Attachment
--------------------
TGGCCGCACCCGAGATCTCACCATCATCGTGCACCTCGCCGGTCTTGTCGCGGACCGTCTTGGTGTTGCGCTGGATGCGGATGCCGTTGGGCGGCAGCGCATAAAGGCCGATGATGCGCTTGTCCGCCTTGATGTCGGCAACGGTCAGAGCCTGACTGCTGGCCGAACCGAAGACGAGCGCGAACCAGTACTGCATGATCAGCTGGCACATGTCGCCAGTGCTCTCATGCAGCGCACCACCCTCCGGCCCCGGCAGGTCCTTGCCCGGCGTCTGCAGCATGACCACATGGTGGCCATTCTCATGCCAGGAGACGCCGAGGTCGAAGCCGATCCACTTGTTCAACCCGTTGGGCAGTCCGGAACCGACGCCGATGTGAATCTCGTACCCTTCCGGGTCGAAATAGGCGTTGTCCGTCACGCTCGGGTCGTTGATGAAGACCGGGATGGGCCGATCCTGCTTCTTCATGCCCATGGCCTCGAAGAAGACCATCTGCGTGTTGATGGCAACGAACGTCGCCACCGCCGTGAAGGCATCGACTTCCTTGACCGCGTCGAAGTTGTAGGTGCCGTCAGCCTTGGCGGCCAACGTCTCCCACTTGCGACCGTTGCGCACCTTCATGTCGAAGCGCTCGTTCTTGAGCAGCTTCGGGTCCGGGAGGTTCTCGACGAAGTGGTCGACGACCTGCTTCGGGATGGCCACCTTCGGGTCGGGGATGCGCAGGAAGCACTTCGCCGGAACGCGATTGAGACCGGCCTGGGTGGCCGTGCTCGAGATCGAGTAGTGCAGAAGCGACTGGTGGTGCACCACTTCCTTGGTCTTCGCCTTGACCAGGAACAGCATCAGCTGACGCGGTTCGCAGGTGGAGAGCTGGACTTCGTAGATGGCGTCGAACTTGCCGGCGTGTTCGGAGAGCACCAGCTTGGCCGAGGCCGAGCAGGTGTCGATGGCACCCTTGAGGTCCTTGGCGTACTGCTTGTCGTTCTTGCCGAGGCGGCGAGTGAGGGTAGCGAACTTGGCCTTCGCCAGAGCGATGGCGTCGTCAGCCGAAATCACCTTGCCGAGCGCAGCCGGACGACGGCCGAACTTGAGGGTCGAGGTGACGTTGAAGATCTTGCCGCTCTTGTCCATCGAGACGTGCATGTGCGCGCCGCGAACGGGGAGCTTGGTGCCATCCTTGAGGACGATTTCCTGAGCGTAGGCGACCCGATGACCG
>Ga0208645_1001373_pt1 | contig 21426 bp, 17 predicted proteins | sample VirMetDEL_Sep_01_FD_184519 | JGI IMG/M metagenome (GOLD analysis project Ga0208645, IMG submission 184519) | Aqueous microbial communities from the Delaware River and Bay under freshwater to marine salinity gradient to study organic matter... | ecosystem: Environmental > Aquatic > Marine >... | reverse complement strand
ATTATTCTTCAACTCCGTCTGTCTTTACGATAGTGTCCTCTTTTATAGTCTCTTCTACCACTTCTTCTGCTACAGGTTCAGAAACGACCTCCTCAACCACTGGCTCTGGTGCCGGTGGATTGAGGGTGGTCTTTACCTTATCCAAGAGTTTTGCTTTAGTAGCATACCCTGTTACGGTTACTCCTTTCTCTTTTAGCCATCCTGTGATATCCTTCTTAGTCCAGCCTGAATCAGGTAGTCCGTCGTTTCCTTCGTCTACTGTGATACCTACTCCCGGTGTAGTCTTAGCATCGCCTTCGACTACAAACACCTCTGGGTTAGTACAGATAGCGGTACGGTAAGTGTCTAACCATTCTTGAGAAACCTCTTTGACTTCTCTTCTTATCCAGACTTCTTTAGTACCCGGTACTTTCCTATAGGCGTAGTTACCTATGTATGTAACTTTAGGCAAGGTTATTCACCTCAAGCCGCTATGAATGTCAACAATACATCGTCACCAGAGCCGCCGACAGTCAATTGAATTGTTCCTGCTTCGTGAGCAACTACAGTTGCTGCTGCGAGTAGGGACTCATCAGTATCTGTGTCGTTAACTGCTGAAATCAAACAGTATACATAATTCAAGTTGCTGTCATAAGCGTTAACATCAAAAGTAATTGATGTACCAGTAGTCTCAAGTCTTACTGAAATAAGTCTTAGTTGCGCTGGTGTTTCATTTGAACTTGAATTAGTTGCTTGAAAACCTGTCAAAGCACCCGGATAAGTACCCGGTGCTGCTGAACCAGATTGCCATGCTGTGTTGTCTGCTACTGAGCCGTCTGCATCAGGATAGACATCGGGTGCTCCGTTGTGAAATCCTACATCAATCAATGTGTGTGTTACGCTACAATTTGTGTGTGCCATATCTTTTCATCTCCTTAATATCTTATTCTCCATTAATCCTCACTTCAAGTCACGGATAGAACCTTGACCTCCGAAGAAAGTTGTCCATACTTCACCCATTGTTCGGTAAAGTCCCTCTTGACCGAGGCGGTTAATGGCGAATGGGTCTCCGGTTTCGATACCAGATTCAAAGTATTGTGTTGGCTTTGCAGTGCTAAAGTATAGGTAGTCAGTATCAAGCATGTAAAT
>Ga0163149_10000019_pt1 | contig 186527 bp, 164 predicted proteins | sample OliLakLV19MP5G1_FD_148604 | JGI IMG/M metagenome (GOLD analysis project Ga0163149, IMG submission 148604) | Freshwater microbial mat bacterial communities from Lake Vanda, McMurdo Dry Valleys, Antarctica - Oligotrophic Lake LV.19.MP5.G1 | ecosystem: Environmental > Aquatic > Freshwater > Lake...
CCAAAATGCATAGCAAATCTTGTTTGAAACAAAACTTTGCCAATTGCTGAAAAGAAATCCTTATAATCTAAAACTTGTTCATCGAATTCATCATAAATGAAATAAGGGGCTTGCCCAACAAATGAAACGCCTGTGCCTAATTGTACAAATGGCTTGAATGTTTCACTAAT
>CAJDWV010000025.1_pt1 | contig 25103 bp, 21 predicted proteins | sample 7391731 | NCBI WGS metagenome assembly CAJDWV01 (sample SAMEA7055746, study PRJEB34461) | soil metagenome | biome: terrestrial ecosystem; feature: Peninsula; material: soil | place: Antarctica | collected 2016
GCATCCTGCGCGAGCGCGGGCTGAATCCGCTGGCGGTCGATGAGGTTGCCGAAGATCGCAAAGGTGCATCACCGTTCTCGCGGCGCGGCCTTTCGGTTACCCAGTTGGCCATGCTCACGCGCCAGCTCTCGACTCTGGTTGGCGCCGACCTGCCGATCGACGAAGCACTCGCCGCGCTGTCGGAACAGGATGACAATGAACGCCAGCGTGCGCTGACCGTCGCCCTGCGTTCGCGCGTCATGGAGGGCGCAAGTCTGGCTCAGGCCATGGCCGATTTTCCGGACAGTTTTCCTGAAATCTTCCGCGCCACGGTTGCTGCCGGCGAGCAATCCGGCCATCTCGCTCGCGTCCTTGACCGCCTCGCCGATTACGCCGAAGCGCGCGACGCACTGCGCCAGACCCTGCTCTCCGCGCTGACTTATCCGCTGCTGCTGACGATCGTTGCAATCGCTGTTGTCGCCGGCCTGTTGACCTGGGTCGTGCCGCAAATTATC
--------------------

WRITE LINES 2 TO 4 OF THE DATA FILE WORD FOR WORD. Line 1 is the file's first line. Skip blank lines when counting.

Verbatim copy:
>Ga0208645_1001373_pt1 | contig 21426 bp, 17 predicted proteins | sample VirMetDEL_Sep_01_FD_184519 | JGI IMG/M metagenome (GOLD analysis project Ga0208645, IMG submission 184519) | Aqueous microbial communities from the Delaware River and Bay under freshwater to marine salinity gradient to study organic matter... | ecosystem: Environmental > Aquatic > Marine >... | reverse complement strand
ATTATTCTTCAACTCCGTCTGTCTTTACGATAGTGTCCTCTTTTATAGTCTCTTCTACCACTTCTTCTGCTACAGGTTCAGAAACGACCTCCTCAACCACTGGCTCTGGTGCCGGTGGATTGAGGGTGGTCTTTACCTTATCCAAGAGTTTTGCTTTAGTAGCATACCCTGTTACGGTTACTCCTTTCTCTTTTAGCCATCCTGTGATATCCTTCTTAGTCCAGCCTGAATCAGGTAGTCCGTCGTTTCCTTCGTCTACTGTGATACCTACTCCCGGTGTAGTCTTAGCATCGCCTTCGACTACAAACACCTCTGGGTTAGTACAGATAGCGGTACGGTAAGTGTCTAACCATTCTTGAGAAACCTCTTTGACTTCTCTTCTTATCCAGACTTCTTTAGTACCCGGTACTTTCCTATAGGCGTAGTTACCTATGTATGTAACTTTAGGCAAGGTTATTCACCTCAAGCCGCTATGAATGTCAACAATACATCGTCACCAGAGCCGCCGACAGTCAATTGAATTGTTCCTGCTTCGTGAGCAACTACAGTTGCTGCTGCGAGTAGGGACTCATCAGTATCTGTGTCGTTAACTGCTGAAATCAAACAGTATACATAATTCAAGTTGCTGTCATAAGCGTTAACATCAAAAGTAATTGATGTACCAGTAGTCTCAAGTCTTACTGAAATAAGTCTTAGTTGCGCTGGTGTTTCATTTGAACTTGAATTAGTTGCTTGAAAACCTGTCAAAGCACCCGGATAAGTACCCGGTGCTGCTGAACCAGATTGCCATGCTGTGTTGTCTGCTACTGAGCCGTCTGCATCAGGATAGACATCGGGTGCTCCGTTGTGAAATCCTACATCAATCAATGTGTGTGTTACGCTACAATTTGTGTGTGCCATATCTTTTCATCTCCTTAATATCTTATTCTCCATTAATCCTCACTTCAAGTCACGGATAGAACCTTGACCTCCGAAGAAAGTTGTCCATACTTCACCCATTGTTCGGTAAAGTCCCTCTTGACCGAGGCGGTTAATGGCGAATGGGTCTCCGGTTTCGATACCAGATTCAAAGTATTGTGTTGGCTTTGCAGTGCTAAAGTATAGGTAGTCAGTATCAAGCATGTAAAT
>Ga0163149_10000019_pt1 | contig 186527 bp, 164 predicted proteins | sample OliLakLV19MP5G1_FD_148604 | JGI IMG/M metagenome (GOLD analysis project Ga0163149, IMG submission 148604) | Freshwater microbial mat bacterial communities from Lake Vanda, McMurdo Dry Valleys, Antarctica - Oligotrophic Lake LV.19.MP5.G1 | ecosystem: Environmental > Aquatic > Freshwater > Lake...